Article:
CD4 T lymphocyte count and the radiographic presentation of pulmonary tuberculosis

A study of the relationship between these factors in patients with human immunodeficiency virus infection

Mark D Keiper, M. Beumont, A. Elshami, C. P. Langlotz, W. T. Miller

Research output: Contribution to journalArticle

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Abstract

Background: Pulmonary infection and tumor in the AIDS population has a variable clinical and radiographic presentation. The association between the radiographic presentation of pulmonary tuberculosis and CD4 T lymphocyte count in the HIV-infected patient is investigated in order to provide an empirical approach for early diagnosis, treatment, and isolation of infected subjects. Methods: A retrospective analysis of chest radiographs, CD4 T lymphocyte counts, and clinical history of 35 subjects from 3 urban hospitals was performed. All subjects were HIV-seropositive and had culture-proven pulmonary tuberculosis. Radiographs were evaluated for the presence of either a pattern characteristic of post-primary tuberculosis (typical pattern) or a pattern uncharacteristic of post-primary infection (atypical pattern). Results: Twenty-one of 26 subjects with a CD4 T lymphocyte count less than 0.20 x 109 cells/L, whereas only 1 of 9 subjects with a CD4 T lymphocyte count of 0.20 x 109 cells/L or more presented with an atypical pattern of pulmonary tuberculosis (p<0.001). The mean CD4 T lymphocyte counts of those subjects presenting with atypical versus typical radiographic pattern of post-primary pulmonary tuberculosis were 0.069 x 109 cells/L (n=22) and 0.323 x 109 cells/L (n=13), respectively (p<0.01). Twenty-one of the 22 subjects with an atypical radiographic pattern of pulmonary tuberculosis were significantly immunosuppressed (CD4<0.20 x 109 cells/L). Atypical radiographic pattern included diffuse and lower lobar opacities, pleural effusion, mediastinal adenopathy, interstitial nodules, and a normal chest radiograph. Conclusion: AIDS patients presenting with CD4 count less than 0.20 x 109 cells/L and an atypical radiographic pattern for pulmonary tuberculosis are at risk for tuberculous infection requiring appropriate treatment and isolation until the diagnosis of pulmonary tuberculosis has been excluded.

Original languageEnglish (US)
Pages (from-to)74-80
Number of pages7
JournalChest
Volume107
Issue number1
StatePublished - Jan 1 1995

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Virus Diseases
CD4 Lymphocyte Count
Pulmonary Tuberculosis
HIV
T-Lymphocytes
Acquired Immunodeficiency Syndrome
Thorax
Infection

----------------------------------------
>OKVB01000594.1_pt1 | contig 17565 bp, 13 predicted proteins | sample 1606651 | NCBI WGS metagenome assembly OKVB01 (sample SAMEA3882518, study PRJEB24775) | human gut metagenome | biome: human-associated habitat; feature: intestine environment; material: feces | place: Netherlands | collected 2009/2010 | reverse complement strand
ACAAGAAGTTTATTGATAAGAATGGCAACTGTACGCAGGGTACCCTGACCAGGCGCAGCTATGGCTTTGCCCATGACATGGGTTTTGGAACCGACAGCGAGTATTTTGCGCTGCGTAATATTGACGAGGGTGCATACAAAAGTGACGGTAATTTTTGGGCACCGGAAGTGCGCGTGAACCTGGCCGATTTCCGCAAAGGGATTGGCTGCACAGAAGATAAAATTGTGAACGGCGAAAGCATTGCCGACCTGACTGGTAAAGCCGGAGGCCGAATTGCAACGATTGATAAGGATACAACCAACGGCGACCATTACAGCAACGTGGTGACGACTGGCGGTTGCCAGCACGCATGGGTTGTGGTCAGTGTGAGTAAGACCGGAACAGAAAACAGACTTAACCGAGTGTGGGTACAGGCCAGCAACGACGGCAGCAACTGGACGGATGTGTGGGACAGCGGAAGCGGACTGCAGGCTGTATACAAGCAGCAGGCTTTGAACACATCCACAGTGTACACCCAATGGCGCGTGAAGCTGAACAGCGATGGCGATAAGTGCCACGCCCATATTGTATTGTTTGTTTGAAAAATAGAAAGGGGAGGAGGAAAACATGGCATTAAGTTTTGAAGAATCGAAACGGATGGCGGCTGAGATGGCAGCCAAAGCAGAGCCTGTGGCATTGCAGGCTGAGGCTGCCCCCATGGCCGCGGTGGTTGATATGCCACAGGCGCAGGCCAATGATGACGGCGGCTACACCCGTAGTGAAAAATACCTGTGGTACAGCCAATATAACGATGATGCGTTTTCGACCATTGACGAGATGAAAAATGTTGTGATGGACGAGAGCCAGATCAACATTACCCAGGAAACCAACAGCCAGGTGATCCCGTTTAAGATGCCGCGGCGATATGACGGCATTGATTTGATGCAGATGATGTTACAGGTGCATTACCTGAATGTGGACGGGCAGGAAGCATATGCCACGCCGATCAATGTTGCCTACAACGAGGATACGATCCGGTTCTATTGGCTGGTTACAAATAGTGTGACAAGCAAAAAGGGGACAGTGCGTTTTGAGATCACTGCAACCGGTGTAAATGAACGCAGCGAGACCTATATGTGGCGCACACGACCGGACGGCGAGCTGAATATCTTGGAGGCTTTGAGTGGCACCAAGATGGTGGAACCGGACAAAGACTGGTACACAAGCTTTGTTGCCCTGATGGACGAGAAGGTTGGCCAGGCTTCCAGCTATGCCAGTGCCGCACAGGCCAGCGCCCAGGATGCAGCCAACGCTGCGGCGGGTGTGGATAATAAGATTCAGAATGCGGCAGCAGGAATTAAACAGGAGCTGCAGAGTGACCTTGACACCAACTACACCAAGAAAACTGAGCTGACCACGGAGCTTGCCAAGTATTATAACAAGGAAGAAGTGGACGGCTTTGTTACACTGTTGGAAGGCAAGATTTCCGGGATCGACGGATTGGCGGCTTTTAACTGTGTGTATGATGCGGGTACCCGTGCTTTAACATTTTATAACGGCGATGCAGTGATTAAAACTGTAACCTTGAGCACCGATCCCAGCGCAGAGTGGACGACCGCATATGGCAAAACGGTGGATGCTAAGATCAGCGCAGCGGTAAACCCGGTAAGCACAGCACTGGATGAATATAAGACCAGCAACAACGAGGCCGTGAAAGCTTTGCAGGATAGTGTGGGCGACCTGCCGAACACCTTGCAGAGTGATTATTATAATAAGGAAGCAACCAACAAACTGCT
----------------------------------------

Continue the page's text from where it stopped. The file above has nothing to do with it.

Urban Hospitals
Pleural Effusion
Early Diagnosis
Tuberculosis
Lung
Therapeutics
Population
Neoplasms

Keywords

  • AIDS
  • CD4 lymphocyte
  • HIV infection
  • chest radiograph
  • pulmonary tuberculosis

ASJC Scopus subject areas

  • Pulmonary and Respiratory Medicine
  • Critical Care and Intensive Care Medicine
  • Cardiology and Cardiovascular Medicine

Cite this

CD4 T lymphocyte count and the radiographic presentation of pulmonary tuberculosis : A study of the relationship between these factors in patients with human immunodeficiency virus infection. / Keiper, Mark D; Beumont, M.; Elshami, A.; Langlotz, C. P.; Miller, W. T.

In: Chest, Vol. 107, No. 1, 01.01.1995, p. 74-80.

Research output: Contribution to journalArticle

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abstract = "Background: Pulmonary infection and tumor in the AIDS population has a variable clinical and radiographic presentation. The association between the radiographic presentation of pulmonary tuberculosis and CD4 T lymphocyte count in the HIV-infected patient is investigated in order to provide an empirical approach for early diagnosis, treatment, and isolation of infected subjects. Methods: A retrospective analysis of chest radiographs, CD4 T lymphocyte counts, and clinical history of 35 subjects from 3 urban hospitals was performed. All subjects were HIV-seropositive and had culture-proven pulmonary tuberculosis. Radiographs were evaluated for the presence of either a pattern characteristic of post-primary tuberculosis (typical pattern) or a pattern uncharacteristic of post-primary infection (atypical pattern). Results: Twenty-one of 26 subjects with a CD4 T lymphocyte count less than 0.20 x 109 cells/L, whereas only 1 of 9 subjects with a CD4 T lymphocyte count of 0.20 x 109 cells/L or more presented with an atypical pattern of pulmonary tuberculosis (p<0.001). The mean CD4 T lymphocyte counts of those subjects presenting with atypical versus typical radiographic pattern of post-primary pulmonary tuberculosis were 0.069 x 109 cells/L (n=22) and 0.323 x 109 cells/L (n=13), respectively (p<0.01). Twenty-one of the 22 subjects with an atypical radiographic pattern of pulmonary tuberculosis were significantly immunosuppressed (CD4<0.20 x 109 cells/L). Atypical radiographic pattern included diffuse and lower lobar opacities, pleural effusion, mediastinal adenopathy, interstitial nodules, and a normal chest radiograph. Conclusion: AIDS patients presenting with CD4 count less than 0.20 x 109 cells/L and an atypical radiographic pattern for pulmonary tuberculosis are at risk for tuberculous infection requiring appropriate treatment and isolation until the diagnosis of pulmonary tuberculosis has been excluded.",
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